Aroldis Chapman was impressive: but not in the way I expected

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Aroldis Chapman and the Louisville Bats rolled into beautiful downtown Columbus, Ohio last night. I couldn’t miss that so I called my friend Mark — a big Reds fan — and headed on down to the park to catch the game. We got through the gate and, being consummate professionals, used every trick in the book to move up from our assigned seats to a choice location right behind home plate. 

After his last outing in which he was clocked at 103 m.p.h. I fully expected to be dazzled by Chapman’s fastball.  I was in for a bit of a surprise.

Not that he disappointed in the early going. Chapman had some serious heat in the first couple of innings, hitting 99 and 98 a few times in the first and uncorking one pitch at 100 m.p.h. in the second. It was a crazy atmosphere in the park too, with almost no one actually watching the ball being caught after it crossed the plate — all eyes were on the radar readouts down the first and third base lines.  When he hit 100 the crowd let out a collective “whoa!”

But then a funny thing happened: Chapman slowed down.  Indeed, for the rest of the game he was consistently at 93-94 m.p.h., only rarely ticking it up any higher.  When his velocity first declined Mark and I wondered if something was wrong with him. But then it became apparent: Chapman wasn’t throwing. He was pitching.

Starting in the third inning Chapman went to work with his offspeed stuff.  And it worked.  Clippers’ batters were obviously amped for the gas, and I can’t recall seeing guys so far out in front of pitches as these guys were.  Chapman occasionally got too enamored with his changeup — at one point he threw a few too many in a row which, thankfully for him, only led to loud outs — but overall he was masterful.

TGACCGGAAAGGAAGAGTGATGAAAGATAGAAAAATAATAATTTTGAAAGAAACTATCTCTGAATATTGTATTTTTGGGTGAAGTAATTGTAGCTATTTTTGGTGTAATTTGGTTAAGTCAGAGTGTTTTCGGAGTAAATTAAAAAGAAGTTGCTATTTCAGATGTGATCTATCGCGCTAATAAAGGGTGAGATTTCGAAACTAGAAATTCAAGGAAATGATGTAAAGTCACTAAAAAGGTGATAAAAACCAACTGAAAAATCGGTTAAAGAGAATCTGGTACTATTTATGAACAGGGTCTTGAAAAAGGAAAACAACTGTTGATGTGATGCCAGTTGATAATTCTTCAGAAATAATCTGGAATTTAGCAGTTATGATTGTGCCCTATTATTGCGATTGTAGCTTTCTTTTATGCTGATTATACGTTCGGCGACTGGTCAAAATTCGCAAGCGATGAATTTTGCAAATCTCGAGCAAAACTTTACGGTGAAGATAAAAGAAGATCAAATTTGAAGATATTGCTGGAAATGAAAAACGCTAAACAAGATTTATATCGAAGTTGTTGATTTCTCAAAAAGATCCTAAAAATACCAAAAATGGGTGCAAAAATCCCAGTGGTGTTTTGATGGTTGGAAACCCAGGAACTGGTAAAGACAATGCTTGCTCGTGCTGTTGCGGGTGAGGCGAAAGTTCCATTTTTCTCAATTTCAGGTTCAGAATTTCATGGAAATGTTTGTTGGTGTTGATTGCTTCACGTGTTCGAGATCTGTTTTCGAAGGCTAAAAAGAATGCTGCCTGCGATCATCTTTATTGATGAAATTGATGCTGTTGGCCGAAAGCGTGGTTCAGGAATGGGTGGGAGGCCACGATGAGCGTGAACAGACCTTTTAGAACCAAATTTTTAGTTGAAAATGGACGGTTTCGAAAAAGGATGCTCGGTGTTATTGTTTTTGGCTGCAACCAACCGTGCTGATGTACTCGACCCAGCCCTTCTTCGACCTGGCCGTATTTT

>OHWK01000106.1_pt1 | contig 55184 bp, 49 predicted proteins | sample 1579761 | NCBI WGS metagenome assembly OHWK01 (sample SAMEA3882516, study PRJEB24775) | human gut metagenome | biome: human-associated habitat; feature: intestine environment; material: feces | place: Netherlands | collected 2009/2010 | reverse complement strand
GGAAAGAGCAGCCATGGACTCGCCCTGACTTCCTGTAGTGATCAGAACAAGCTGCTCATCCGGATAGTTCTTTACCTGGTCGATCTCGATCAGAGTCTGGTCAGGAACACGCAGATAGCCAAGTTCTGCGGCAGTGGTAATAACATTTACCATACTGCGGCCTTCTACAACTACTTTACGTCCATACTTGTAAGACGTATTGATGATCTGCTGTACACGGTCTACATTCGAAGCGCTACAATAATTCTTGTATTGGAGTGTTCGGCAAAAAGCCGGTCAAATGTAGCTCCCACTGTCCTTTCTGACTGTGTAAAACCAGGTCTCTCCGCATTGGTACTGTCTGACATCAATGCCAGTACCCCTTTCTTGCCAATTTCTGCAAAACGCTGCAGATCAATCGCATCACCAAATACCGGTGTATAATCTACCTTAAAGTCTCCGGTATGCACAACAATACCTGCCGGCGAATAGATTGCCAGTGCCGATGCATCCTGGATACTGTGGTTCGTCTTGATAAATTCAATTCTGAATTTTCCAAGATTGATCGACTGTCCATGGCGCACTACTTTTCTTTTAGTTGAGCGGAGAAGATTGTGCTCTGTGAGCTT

When it was all said and done Chapman had thrown seven innings, allowing two runs and four hits. He walked three and struck out five on 88 pitches.  The bullpen blew the game for him so he didn’t get the win, but it was a strong performance.

The biggest question I had leaving the park was how much of last night’s outing was a function of Chapman making a conscious effort to mix it up and to be efficient and how much of it was a function of him just not having his best gas?  That’s not my problem, I suppose. For my part I’ll just note that it was nice to see Chapman — who some Reds fans are clamoring to come up and help plug holes in the bullpen — come out and give a mature and complete performance.

A few more of those and he’ll be doing it in Cincinnati.

Felix Hernandez dealing with “dead arm”

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Mariners starter Felix Hernandez is dealing with “dead arm” and will head back to Seattle to have his shoulder examined, Ryan Divish of the Seattle Times reports. Hernandez was reportedly visibly upset and left the clubhouse quickly, declining to speak to the media, Divish adds.

Hernandez wasn’t long for Tuesday’s game against the Tigers, as he lasted just two innings, yielding four runs on six hits and two walks with two strikeouts. The Mariners went on to lose 19-9. Hernandez is now carrying a 4.73 ERA over his first five starts.

Not much else can go wrong for the Mariners, who are now 8-13 in last place in the AL West. Mitch Haniger also suffered an oblique injury on Tuesday, joining what is becoming a lengthy list of dinged-up Mariners.

Video: Chris Coghlan dives home to beat the tag

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Blue Jays pinch-hitter Chris Coghlan found a creative way to beat the tag from Cardinals catcher Yadier Molina in the top of the seventh inning of Tuesday night’s game.

With the score tied 2-2, the Jays had a runner on first base and one out as Kevin Pillar faced reliever Matt Bowman. Pillar drove a 1-1 fastball to deep right field. Stephen Piscotty leaped in an attempt to make the catch, but the ball caromed off the wall and back towards the field. Coghlan, who was on first, made his way around third towards home. Piscotty threw home past the cutoff man and the ball reached Molina on several bounces. As Molina went low to apply the tag, Coghlan went high, leaping into the air and somersaulting into home plate to score the go-ahead run.

The Blue Jays would go on to score two in the inning, but the Cardinals answered with two of their own in the bottom half of the seventh. As of this writing, the score remains tied at four apiece.